Review: How Star Wars Conquered the Universe


How Star Wars Conquered the Universe
Chris Taylor


2014 • 450 pages • Basic Books

Sometimes, I feel for George Lucas.

As a fan, watcher of cinema, and eighties freak, I am, of course, absolutely infuriated by Lucas’ long history of “improving” his films and refusing to release the original theatrical cuts on DVD. (I know, I know, they’re available as “special features” in one of the Special Edition’s DVD releases. But let’s be real, that feels like a slap in the face.) But I do feel for the guy. I’ve always gotten the feeling that Lucas’ career got railroaded by Star Wars in a spectacular way, a feeling that How Star Wars Conquered the Universe confirms.

It’s easy to forget that the story of Star Wars is not just a story of a film franchise and its fandom, but also the story of Lucas’ career up until the sale of Lucasfilm to Disney in 2012. But Chris Taylor’s well-balanced How Star Wars Conquered the Universe makes sure to tell all three in remarkably readable fashion. And by readable, I mean that I started tearing up a little when Taylor concludes the book by describing the only things we could know about Star Wars: The Force Awakens: the iconic introduction. Damn you, John Williams! You can get me even when I’m reading something in perfect silence!

To be sure, there is a definite Behind the Music quality to Taylor’s coverage of Lucas’ early life (including analysis of a piece of literature Lucas wrote in the third grade), but that, thankfully, is jettisoned as soon as we hit the production of Star Wars—er, A New Hope. It’s amazing that such well-covered territory is still utterly fascinating, but it is, between the horror stories (poor Anthony Daniels, being sliced to ribbons in that C-3PO suit!), the drama behind the scenes, and Lucas’ own struggles making the films. It’s hard to believe, on this side of history, that Lucas was so convinced that Star Wars would bomb horribly that he and his then-wife fled the continental United States for the premiere of Star Wars. Taylor teases out the usual questions—like whether or not Lucas had a grand plan for the series all along (absolutely not, why would he make people root for incest for six years?)—but returns consistently to exploring the distant and private Lucas as he evolves from scruffy young Turk to well-established independent director, a filmmaker whose films are adored for reasons other than the ones that inspire his filmmaking. It’s so poignant that I almost screamed when a chapter on fan culture interrupted a stretch on the production of The Empire Strikes Back.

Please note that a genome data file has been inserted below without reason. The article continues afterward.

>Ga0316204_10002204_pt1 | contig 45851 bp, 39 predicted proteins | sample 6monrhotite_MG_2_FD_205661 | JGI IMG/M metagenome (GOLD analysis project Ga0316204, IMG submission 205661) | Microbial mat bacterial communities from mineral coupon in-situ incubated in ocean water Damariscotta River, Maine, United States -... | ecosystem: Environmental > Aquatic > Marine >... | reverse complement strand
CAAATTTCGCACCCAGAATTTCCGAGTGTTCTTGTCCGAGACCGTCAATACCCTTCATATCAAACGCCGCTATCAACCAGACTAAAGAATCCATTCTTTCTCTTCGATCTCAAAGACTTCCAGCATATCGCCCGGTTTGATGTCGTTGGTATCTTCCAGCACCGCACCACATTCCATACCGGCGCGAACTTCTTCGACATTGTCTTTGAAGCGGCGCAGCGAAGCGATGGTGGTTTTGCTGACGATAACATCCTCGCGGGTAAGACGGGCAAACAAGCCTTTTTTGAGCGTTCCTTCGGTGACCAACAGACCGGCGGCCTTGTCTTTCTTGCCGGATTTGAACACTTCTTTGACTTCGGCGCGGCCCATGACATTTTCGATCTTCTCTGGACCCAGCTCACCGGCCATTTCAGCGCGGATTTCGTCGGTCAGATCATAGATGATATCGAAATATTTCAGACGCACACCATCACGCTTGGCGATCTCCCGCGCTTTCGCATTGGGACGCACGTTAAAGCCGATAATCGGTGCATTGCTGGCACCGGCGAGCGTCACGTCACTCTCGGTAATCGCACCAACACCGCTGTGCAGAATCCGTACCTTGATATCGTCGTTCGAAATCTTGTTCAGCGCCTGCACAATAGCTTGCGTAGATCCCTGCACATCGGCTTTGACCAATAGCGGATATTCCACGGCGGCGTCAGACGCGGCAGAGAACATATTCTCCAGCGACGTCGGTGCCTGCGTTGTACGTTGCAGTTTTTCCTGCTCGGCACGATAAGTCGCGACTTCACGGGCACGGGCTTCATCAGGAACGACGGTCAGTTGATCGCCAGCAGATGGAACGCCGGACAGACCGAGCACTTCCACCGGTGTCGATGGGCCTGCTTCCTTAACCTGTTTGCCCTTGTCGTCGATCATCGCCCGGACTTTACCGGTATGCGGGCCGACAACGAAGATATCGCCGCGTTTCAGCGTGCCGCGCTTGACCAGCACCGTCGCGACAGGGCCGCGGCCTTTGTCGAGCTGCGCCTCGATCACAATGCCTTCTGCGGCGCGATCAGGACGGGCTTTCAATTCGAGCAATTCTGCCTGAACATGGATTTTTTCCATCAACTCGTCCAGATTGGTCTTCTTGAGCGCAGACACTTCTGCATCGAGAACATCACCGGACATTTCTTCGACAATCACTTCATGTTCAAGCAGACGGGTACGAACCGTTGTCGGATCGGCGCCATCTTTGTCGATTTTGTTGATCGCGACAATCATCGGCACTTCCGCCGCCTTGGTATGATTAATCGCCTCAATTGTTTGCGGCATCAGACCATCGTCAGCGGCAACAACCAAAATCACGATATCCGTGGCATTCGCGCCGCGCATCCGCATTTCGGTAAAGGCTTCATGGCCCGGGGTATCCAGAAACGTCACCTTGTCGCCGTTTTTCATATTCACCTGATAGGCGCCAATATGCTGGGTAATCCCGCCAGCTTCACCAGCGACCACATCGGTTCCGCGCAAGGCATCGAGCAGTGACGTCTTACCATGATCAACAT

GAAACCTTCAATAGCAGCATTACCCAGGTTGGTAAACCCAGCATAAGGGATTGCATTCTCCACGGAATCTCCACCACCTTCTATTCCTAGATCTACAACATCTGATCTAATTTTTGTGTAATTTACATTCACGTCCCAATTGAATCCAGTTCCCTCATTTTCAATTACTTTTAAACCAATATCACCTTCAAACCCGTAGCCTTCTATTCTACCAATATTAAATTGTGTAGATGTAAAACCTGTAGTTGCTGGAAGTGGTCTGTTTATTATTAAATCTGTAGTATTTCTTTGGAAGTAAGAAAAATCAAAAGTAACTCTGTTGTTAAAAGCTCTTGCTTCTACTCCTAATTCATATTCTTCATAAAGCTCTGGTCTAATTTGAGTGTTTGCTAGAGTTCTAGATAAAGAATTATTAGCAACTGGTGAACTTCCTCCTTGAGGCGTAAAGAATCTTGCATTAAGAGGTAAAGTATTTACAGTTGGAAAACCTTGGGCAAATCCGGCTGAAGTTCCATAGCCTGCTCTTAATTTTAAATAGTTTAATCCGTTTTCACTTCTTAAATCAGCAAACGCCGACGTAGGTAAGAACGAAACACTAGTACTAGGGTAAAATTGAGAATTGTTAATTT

Taylor takes the tack of alternating Lucas and production chapters with fan culture chapters, leading to the above near-screaming fit. It feels awkward at first, but pays off in the harrowing chapter about the fans who camped out for a month at the now defunct Coronet theater in San Francisco, where The Phantom Menace had its world premiere. The chapter is practically a thriller, as the audience knows something that the fans, waiting in line in shifts, developing lasting friendships, and even generating a marriage, don’t: the movie sucks. (But fandom is forever.) Taylor covers the various eras of Star Wars fandom—the aftermath of Return of the Jedi, the dawn of the Expanded Universe, and the explosion the release of A New Hope: Special Edition in theaters caused—in a casual, accessible way. Despite his occasional stumbles regarding fandom proper (slash has never been heterosexual, friend), this isn’t a bad way to get acquainted with the contours of Star Wars fandom’s history and why Star Wars has spawned such a persistent fandom.

Taylor does betray the occasional whiff of shame around fandom and nerd culture, of the same variety that soured my reading of Marvel Comics. (Pro-tip: when your target demographic includes fandom, don’t talk down to fandom. We are right here and we are watching you.) But he ends up making up for it in, of all things, a chapter on Boba Fett. It could have been trying (look, Boba Fett’s just not cool, okay?), but it ends up being absolutely charming, due to Taylor’s interaction with a little kid while cosplaying as Boba Fett. I’d still prefer for that whiff of shame not to be there, but How Star Wars Conquered the Universe is such a fascinating and accessible overview of the entire Star Wars phenomenon that I really do recommend it.

(Hey, did you know they made an action figure of the concept art for Luke when he was briefly a lady during pre-production?)

I rented this book from the public library.

2 thoughts on “Review: How Star Wars Conquered the Universe

  1. Aw, I’m a bit sad that Luke didn’t stay a lady throughout production, but I guess that would have been too much to hope for. And then I wouldn’t have experienced the grown-up-lady woke-feminist happiness that I felt when Rey coerced that stormtrooper. (I know everyone loved when she picked up the lightsaber, and sure, that was fine, but I loved it best when she not only Jedi-ed, but Jedi-ed to rescue her own self from danger.)

    • Yeah. Alas! I love the idea of Luka Skywalker very much.

      That scene was so GOOD. And also deliriously meta, in a wonderful way, in that a new lady Jedi can totally win over James Bond? (The lightsaber scene was great, partially because everybody loves seeing Kylo get metaphorically smacked in the face.)

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